Some eye-opening research analyzing the dietary habits of National Health Service hospital staff in Scotland last year revealed that, in a typical working day, doctors and nurses manage to consume only two of the officially recommended five portions of fruit and vegetables. Carried out by the Royal Voluntary Service, a volunteer charity organization, the study additionally discovered that 29 percent of hospital staff eat just one portion of produce daily, with 41 percent consuming one or none. Aside from the matter that even eating five portions of fruit and vegetables a day still arguably gives insufficient levels of nutrients for optimum preventive health, the findings provide a good illustration of why bottom-up reform of our healthcare systems is essential.
If one examines just how little nutritional training is given in most medical and nursing schools today, the poor dietary habits of many of the doctors and nurses that emerge from them are hardly surprising. An academic survey published in 2010 found that medical students in the United States receive an average of only 19.6 hours of nutritional education throughout four years of training. This effectively corresponds to less than 1 percent of their total estimated lecture hours. Even more worryingly, of the 109 medical schools that took part in this academic survey, four offered only optional nutritional instruction; one reported it did not offer any such tuition; and the respondent for one apparently couldn’t supply an answer to the question.
Given the extraordinarily minor role that nutrition plays in modern medical school teaching, it is no coincidence that the food served to hospital patients tends to be dismally unappetizing. In no small part, far from primarily being caused by a lack of funding as is sometimes claimed, the growing global healthcare crisis is essentially the result of patients being overmedicated with toxic drugs while their nutritional needs are treated with a cavalier disregard that borders on outright medical negligence.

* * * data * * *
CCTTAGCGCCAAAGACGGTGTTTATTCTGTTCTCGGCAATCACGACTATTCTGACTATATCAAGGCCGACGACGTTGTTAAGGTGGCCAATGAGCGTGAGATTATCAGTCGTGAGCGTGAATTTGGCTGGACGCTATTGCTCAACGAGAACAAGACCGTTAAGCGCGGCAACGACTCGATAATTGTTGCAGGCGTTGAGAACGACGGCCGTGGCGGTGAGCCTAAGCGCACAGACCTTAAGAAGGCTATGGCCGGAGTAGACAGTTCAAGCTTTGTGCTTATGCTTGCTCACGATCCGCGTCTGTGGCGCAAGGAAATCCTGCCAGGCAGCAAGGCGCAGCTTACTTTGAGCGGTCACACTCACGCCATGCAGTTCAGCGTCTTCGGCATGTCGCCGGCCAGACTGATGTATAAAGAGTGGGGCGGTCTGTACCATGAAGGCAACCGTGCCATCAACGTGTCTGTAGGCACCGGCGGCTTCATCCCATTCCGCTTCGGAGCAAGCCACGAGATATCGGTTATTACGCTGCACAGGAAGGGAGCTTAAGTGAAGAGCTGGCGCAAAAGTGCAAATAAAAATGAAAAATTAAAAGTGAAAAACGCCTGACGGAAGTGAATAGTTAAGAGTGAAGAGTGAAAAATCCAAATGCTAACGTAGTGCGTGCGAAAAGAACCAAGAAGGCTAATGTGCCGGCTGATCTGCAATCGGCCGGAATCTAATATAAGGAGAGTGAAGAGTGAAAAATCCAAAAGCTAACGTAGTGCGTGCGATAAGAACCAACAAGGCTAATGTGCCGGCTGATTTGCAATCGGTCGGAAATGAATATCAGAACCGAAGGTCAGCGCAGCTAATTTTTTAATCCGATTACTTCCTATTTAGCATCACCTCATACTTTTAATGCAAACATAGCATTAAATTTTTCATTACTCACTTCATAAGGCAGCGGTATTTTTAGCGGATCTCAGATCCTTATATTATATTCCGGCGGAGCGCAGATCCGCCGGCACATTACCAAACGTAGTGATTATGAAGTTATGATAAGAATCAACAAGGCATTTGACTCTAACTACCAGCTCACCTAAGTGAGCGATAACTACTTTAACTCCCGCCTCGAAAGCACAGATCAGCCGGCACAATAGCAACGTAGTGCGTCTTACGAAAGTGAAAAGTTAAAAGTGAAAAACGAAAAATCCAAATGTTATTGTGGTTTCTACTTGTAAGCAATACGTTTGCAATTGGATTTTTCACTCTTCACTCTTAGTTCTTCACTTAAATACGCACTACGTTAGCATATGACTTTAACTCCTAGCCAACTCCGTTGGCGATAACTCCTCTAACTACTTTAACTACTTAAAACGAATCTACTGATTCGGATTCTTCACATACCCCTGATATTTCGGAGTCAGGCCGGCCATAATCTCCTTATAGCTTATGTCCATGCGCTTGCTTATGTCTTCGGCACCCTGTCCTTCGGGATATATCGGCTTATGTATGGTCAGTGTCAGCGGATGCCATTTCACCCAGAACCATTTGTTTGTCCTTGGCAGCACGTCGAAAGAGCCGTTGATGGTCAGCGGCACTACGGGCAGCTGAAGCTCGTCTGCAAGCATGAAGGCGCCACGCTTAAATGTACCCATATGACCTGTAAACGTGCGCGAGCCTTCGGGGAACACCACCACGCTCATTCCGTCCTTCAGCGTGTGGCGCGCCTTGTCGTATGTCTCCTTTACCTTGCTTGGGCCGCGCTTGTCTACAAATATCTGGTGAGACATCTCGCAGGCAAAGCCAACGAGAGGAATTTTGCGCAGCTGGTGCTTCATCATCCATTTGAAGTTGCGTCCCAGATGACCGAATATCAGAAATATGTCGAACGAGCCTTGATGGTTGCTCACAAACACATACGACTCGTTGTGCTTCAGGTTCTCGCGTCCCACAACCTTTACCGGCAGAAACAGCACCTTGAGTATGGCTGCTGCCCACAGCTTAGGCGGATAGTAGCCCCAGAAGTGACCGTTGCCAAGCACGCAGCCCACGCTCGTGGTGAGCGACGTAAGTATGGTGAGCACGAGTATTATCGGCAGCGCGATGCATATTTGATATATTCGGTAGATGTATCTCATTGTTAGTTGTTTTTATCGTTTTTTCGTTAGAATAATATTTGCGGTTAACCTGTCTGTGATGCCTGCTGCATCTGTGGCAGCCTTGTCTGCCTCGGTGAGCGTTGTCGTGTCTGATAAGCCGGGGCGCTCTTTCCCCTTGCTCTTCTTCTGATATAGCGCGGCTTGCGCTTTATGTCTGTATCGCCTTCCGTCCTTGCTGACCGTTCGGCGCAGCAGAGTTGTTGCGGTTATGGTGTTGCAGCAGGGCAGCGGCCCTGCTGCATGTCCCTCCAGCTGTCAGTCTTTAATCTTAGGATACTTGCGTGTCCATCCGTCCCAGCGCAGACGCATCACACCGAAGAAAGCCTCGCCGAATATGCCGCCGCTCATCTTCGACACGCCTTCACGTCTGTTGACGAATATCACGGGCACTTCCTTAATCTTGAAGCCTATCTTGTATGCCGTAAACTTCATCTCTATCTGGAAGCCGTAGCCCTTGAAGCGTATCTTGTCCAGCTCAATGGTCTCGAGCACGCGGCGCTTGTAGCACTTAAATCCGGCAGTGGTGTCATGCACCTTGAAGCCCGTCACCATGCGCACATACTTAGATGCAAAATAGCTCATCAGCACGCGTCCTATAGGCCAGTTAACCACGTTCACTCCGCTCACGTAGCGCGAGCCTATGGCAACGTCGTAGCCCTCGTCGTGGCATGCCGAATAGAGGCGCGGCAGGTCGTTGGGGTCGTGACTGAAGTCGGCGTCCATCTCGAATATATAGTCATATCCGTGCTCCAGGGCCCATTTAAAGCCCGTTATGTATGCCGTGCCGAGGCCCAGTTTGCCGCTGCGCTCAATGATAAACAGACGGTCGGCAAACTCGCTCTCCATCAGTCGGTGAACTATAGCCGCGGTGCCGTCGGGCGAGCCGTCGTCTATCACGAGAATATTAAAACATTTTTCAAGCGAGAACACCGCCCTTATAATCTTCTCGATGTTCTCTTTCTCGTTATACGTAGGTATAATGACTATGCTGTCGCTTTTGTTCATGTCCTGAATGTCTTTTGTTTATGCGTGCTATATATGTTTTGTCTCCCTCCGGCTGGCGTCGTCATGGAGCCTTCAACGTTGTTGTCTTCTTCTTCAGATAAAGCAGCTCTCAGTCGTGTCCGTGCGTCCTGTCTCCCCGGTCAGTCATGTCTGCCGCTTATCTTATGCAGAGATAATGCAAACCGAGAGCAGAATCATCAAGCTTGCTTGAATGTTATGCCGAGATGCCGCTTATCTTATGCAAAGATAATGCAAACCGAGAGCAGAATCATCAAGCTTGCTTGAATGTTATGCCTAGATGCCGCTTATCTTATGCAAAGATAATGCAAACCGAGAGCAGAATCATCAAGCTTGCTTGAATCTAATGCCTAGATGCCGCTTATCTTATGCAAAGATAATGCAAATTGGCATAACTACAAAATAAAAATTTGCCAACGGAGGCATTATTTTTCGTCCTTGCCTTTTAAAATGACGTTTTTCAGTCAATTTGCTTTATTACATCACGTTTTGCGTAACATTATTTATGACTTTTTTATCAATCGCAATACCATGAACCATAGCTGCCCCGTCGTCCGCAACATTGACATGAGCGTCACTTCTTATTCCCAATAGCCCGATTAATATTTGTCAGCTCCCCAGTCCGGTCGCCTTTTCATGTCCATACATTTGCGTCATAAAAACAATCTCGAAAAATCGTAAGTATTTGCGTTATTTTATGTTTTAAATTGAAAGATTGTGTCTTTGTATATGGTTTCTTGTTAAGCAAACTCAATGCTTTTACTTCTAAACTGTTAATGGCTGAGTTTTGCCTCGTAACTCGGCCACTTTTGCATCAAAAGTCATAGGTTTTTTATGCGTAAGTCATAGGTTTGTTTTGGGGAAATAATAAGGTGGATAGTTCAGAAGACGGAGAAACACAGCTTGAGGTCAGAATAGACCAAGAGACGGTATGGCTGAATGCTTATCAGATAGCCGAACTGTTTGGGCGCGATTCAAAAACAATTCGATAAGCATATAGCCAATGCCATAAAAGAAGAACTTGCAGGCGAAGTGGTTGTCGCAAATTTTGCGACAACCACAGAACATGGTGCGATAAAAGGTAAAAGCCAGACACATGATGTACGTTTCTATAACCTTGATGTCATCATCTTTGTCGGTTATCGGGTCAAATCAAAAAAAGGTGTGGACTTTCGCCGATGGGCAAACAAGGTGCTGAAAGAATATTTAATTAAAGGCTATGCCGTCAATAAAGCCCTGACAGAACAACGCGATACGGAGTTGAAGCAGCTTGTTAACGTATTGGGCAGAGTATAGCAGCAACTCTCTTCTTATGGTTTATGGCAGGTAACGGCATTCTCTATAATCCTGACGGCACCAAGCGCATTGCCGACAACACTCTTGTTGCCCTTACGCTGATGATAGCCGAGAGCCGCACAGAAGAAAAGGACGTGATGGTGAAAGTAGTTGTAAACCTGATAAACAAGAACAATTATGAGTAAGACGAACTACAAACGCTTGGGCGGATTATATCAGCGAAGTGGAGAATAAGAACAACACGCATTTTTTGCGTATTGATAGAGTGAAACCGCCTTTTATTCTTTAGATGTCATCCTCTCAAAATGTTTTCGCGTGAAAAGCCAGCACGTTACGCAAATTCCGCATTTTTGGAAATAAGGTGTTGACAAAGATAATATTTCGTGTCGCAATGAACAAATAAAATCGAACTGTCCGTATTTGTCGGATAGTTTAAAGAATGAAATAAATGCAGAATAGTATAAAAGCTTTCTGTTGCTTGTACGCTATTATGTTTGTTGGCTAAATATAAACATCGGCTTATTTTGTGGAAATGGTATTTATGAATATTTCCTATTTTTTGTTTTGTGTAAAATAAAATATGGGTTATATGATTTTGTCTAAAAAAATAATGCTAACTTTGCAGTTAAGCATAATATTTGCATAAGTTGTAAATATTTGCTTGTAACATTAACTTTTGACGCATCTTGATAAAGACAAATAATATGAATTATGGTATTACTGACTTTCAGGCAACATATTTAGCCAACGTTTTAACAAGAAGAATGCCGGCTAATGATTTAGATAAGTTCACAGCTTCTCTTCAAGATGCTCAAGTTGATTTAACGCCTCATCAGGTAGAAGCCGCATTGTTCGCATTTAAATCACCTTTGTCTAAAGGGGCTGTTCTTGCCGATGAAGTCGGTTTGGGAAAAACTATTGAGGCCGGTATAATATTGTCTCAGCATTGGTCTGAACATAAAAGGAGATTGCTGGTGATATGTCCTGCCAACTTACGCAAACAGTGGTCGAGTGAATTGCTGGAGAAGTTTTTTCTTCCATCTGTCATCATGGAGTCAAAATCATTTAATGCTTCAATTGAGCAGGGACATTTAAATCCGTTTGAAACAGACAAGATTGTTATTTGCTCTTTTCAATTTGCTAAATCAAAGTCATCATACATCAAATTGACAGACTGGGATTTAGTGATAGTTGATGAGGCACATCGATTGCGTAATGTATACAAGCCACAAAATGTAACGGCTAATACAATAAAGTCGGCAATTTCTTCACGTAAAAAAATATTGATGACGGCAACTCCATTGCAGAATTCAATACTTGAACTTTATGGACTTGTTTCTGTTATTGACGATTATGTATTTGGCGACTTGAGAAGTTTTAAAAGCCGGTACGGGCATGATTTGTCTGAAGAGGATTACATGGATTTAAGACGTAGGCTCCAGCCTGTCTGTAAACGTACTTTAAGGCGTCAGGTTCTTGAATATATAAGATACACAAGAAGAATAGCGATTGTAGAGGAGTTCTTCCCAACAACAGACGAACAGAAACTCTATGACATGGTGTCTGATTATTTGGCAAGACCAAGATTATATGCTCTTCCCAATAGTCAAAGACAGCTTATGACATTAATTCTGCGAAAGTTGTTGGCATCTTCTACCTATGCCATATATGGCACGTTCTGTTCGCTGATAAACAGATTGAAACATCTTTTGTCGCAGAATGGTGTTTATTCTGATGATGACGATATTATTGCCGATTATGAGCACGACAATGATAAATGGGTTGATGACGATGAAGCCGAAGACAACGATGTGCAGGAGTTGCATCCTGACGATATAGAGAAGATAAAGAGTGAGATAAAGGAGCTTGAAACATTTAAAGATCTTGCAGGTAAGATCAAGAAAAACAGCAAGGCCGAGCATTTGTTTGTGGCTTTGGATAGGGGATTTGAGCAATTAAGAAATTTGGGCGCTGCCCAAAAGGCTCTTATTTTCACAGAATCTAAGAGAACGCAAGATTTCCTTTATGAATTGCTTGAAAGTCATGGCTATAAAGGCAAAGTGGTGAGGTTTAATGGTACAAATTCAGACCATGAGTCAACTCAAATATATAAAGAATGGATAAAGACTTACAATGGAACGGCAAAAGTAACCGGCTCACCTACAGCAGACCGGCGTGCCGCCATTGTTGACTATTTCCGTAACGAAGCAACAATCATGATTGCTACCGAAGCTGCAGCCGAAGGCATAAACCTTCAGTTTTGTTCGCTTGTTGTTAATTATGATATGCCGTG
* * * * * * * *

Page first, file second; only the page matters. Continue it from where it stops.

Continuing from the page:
But while nutritious cuisine may be a rarity in modern hospitals, this is sadly not the case for junk food. Revealingly, a U.S. study published in 2006 surveyed children’s hospitals and found that 59 out of 200 had fast food restaurants located in them. Moreover, in a survey of parents, the presence of a McDonald’s restaurant in a children’s hospital was associated with significantly increased purchase of McDonald’s food; a belief that the McDonald’s Corporation supported the hospital financially; and – perhaps most tellingly of all – a higher rating of the healthiness of McDonald’s food.
As Dr. Rath describes in the Barletta Declaration, a comprehensive state of health and well-being for the people of the world cannot be achieved by an interventional system of medicine that merely treats diseases when they occur. To the contrary, our goal has to be to switch the focus of healthcare from intervention to prevention – that is, towards averting and correcting the malfunctioning of the body before diseases develop. Nutritional and Cellular Medicine are fundamental to this, as also therefore is reform of the medical teaching curriculum.
In what could be a small but promising step in the right direction, the Royal Voluntary Service is currently in the process of transforming its UK hospital cafes, shops and trolley services into hubs for healthy eating. Who knows, if this results in the dietary habits of doctors and nurses being improved, perhaps they might begin to take a proper interest in the nutritional status of their patients?